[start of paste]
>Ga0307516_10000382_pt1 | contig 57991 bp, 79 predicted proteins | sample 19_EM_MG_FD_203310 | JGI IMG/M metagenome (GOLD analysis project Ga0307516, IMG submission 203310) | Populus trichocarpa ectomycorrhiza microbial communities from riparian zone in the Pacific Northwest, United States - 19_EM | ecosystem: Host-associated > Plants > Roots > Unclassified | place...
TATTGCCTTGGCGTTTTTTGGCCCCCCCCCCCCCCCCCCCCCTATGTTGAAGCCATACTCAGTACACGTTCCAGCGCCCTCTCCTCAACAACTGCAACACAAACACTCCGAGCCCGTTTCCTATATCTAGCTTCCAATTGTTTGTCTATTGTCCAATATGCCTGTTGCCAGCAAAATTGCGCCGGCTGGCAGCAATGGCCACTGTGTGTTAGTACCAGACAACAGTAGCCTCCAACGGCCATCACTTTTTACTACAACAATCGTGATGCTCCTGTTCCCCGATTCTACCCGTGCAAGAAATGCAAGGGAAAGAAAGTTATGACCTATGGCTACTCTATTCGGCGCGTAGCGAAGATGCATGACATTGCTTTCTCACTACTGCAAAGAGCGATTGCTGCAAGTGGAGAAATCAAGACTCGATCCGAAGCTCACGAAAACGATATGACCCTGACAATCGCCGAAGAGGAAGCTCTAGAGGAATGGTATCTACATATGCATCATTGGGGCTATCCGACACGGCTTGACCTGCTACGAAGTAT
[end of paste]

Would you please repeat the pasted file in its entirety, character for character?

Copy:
>Ga0307516_10000382_pt1 | contig 57991 bp, 79 predicted proteins | sample 19_EM_MG_FD_203310 | JGI IMG/M metagenome (GOLD analysis project Ga0307516, IMG submission 203310) | Populus trichocarpa ectomycorrhiza microbial communities from riparian zone in the Pacific Northwest, United States - 19_EM | ecosystem: Host-associated > Plants > Roots > Unclassified | place...
TATTGCCTTGGCGTTTTTTGGCCCCCCCCCCCCCCCCCCCCCTATGTTGAAGCCATACTCAGTACACGTTCCAGCGCCCTCTCCTCAACAACTGCAACACAAACACTCCGAGCCCGTTTCCTATATCTAGCTTCCAATTGTTTGTCTATTGTCCAATATGCCTGTTGCCAGCAAAATTGCGCCGGCTGGCAGCAATGGCCACTGTGTGTTAGTACCAGACAACAGTAGCCTCCAACGGCCATCACTTTTTACTACAACAATCGTGATGCTCCTGTTCCCCGATTCTACCCGTGCAAGAAATGCAAGGGAAAGAAAGTTATGACCTATGGCTACTCTATTCGGCGCGTAGCGAAGATGCATGACATTGCTTTCTCACTACTGCAAAGAGCGATTGCTGCAAGTGGAGAAATCAAGACTCGATCCGAAGCTCACGAAAACGATATGACCCTGACAATCGCCGAAGAGGAAGCTCTAGAGGAATGGTATCTACATATGCATCATTGGGGCTATCCGACACGGCTTGACCTGCTACGAAGTAT